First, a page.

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How Does John Williams do it??


Damo
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I swear John Williams is one of best film composer ever lived and how does his every score for every film he does that he does is so good?

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He does it with pencil and paper, on top of a large drawing board, with a little help of the piano, and a stop watch, if he's wrtting for film.

And as they say, is 90% transpiration and 10% inspiration...

Or to quote Williams himself, the creative process is a misterious one...

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He does it with pencil and paper, on top of a large drawing board, with a little help of the piano, and a stop watch, if he's wrtting for film.

And as they say, is 90% transpiration and 10% inspiration...

Or to quote Williams himself, the creative process is a misterious one...

Yeah I heard. But Just how does he do it though by using them? Does it just come to his head as it does it and write it down or does he just muck around with the piano until he comes up with something really good and writes it down on a paper?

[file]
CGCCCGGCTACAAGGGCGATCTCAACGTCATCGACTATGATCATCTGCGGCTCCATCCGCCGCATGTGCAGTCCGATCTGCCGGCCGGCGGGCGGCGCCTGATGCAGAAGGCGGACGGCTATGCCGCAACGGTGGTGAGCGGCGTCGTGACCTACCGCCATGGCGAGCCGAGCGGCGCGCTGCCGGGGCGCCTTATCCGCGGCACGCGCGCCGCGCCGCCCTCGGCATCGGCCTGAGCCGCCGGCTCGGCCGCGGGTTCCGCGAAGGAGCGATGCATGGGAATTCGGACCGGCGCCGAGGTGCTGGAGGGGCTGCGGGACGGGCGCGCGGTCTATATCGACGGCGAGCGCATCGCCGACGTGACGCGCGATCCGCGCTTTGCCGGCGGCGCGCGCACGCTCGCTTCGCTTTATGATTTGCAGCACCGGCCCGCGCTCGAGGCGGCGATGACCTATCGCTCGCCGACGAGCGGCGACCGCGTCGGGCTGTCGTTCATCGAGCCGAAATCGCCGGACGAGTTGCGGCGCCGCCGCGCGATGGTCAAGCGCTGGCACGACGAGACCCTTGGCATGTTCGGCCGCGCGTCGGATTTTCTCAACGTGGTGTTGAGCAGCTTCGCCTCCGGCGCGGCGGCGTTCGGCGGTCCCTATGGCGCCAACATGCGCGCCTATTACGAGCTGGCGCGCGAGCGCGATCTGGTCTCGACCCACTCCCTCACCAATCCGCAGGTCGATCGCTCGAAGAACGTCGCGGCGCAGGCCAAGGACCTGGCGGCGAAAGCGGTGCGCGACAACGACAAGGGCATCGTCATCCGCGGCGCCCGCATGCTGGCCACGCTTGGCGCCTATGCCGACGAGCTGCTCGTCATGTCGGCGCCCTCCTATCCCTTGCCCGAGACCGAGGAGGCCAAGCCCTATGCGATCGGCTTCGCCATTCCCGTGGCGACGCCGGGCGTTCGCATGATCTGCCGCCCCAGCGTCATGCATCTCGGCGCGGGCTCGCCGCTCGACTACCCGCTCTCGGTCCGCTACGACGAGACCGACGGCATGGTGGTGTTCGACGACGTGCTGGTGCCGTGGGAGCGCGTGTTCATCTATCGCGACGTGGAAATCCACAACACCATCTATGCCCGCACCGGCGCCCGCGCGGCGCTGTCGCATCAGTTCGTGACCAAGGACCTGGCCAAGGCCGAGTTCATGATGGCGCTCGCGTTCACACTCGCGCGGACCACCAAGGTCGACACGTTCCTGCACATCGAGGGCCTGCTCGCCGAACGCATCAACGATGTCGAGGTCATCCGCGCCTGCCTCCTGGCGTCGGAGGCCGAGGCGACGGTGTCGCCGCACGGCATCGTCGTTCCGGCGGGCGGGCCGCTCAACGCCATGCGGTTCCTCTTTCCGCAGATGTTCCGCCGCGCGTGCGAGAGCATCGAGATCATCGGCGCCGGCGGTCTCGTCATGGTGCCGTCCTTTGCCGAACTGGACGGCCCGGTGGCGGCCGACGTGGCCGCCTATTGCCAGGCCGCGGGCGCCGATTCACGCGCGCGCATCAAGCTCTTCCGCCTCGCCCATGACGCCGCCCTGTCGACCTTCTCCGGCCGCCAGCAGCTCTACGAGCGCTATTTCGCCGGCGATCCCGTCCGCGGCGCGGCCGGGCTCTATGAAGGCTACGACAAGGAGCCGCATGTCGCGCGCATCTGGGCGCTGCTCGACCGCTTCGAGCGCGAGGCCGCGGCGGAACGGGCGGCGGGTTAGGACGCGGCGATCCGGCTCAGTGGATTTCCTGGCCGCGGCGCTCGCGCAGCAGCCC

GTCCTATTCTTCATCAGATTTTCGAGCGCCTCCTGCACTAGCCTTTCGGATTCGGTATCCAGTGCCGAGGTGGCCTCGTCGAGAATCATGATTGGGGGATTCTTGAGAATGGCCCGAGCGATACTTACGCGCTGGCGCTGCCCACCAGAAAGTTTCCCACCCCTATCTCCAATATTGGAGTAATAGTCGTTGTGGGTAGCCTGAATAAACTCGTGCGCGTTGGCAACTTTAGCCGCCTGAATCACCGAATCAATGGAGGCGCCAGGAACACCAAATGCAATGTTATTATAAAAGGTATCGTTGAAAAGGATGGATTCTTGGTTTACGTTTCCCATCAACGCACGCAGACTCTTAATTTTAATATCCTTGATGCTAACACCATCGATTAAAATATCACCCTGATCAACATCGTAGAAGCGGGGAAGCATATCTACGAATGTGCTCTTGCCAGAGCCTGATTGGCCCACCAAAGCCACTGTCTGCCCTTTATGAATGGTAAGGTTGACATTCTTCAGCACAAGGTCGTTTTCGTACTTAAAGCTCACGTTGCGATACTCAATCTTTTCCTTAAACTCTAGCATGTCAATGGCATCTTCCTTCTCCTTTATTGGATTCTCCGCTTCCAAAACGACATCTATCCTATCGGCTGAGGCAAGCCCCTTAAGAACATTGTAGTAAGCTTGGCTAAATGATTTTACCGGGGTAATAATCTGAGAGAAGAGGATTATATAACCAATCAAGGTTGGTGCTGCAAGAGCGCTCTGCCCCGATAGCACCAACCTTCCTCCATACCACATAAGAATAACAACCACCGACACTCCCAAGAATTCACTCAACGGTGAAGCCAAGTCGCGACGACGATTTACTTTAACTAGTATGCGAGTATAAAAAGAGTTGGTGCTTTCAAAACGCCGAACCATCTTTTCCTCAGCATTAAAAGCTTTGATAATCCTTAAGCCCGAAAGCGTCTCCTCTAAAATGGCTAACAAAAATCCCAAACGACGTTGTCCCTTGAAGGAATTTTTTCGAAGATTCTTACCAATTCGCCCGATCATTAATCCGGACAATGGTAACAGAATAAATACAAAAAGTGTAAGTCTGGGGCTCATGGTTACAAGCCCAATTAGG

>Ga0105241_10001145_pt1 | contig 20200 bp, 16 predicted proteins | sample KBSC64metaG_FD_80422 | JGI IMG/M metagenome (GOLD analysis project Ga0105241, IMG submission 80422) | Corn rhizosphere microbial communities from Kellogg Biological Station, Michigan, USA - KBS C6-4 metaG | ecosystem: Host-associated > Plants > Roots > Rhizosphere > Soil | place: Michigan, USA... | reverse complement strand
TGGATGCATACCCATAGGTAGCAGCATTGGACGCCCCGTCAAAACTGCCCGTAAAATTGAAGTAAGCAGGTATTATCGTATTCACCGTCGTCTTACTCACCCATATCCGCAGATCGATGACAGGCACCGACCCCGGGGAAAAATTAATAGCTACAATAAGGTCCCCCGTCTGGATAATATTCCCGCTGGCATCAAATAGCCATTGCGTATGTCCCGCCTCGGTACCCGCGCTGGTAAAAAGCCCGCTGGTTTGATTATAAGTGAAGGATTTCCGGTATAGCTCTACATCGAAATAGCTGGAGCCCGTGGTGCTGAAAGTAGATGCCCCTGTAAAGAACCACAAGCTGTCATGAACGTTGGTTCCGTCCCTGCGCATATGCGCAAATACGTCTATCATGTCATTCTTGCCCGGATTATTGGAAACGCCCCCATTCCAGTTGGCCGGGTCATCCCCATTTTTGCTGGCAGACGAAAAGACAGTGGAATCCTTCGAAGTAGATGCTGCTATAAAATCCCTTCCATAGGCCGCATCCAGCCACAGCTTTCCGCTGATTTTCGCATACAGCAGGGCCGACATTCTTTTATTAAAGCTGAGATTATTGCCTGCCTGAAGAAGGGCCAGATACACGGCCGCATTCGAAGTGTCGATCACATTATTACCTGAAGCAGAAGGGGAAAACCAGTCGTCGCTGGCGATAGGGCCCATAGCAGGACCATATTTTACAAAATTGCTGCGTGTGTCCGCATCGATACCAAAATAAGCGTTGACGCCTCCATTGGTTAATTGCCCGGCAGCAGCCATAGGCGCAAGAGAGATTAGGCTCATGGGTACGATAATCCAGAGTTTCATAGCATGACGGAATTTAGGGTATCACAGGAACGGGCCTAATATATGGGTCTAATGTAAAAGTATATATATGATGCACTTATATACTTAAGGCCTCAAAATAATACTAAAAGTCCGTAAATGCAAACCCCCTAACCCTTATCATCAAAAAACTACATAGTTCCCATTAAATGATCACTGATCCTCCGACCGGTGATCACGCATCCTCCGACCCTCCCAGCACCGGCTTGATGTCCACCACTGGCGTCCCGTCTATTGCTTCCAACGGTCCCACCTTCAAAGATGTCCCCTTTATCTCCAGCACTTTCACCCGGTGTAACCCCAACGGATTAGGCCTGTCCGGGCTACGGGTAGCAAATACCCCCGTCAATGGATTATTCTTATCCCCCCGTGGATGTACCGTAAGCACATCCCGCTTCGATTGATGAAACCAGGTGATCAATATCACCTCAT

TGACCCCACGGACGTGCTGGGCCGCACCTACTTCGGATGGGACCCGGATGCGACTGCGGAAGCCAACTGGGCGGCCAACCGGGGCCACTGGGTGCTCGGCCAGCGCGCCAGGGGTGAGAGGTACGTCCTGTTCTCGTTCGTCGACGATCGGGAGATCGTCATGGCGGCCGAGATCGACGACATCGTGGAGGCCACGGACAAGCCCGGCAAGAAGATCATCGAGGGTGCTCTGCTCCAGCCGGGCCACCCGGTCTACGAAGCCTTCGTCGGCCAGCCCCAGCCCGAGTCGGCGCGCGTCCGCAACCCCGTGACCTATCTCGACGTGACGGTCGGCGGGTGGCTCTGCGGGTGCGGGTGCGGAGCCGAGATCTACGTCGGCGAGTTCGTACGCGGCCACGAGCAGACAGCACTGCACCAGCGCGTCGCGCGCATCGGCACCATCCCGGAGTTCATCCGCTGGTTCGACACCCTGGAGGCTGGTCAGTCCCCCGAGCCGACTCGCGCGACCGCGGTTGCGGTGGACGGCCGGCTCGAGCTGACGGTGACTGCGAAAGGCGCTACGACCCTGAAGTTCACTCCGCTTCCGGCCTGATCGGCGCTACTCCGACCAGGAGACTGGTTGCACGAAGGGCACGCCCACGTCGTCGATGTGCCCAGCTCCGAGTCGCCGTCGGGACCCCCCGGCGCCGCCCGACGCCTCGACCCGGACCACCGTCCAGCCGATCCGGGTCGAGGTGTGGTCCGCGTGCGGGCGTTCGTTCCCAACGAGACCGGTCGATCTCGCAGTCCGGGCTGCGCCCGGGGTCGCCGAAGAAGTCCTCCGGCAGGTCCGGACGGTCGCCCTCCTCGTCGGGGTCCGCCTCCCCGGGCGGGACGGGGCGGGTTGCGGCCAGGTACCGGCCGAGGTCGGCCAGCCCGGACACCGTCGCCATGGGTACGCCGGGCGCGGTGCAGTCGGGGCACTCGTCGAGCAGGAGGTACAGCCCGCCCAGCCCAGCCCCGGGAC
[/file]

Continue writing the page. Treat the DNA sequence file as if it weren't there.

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Whether they are good depends on the ear of the listener. Some think Williams is a gifted composer but that his interpretations are so blatant that he's doing film more harm than good.

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I swear John Williams is one of best film composer ever lived and how does his every score for every film he does that he does is so good?

Well, that's the creative process, Damo. Whether you write music or fiction, only the "uncreative" person asks such a question.

;)

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There was this quote from Jerry Goldsmith where he basically answers this question like this (can't remember the exact quote):

"You are creative, so just do it."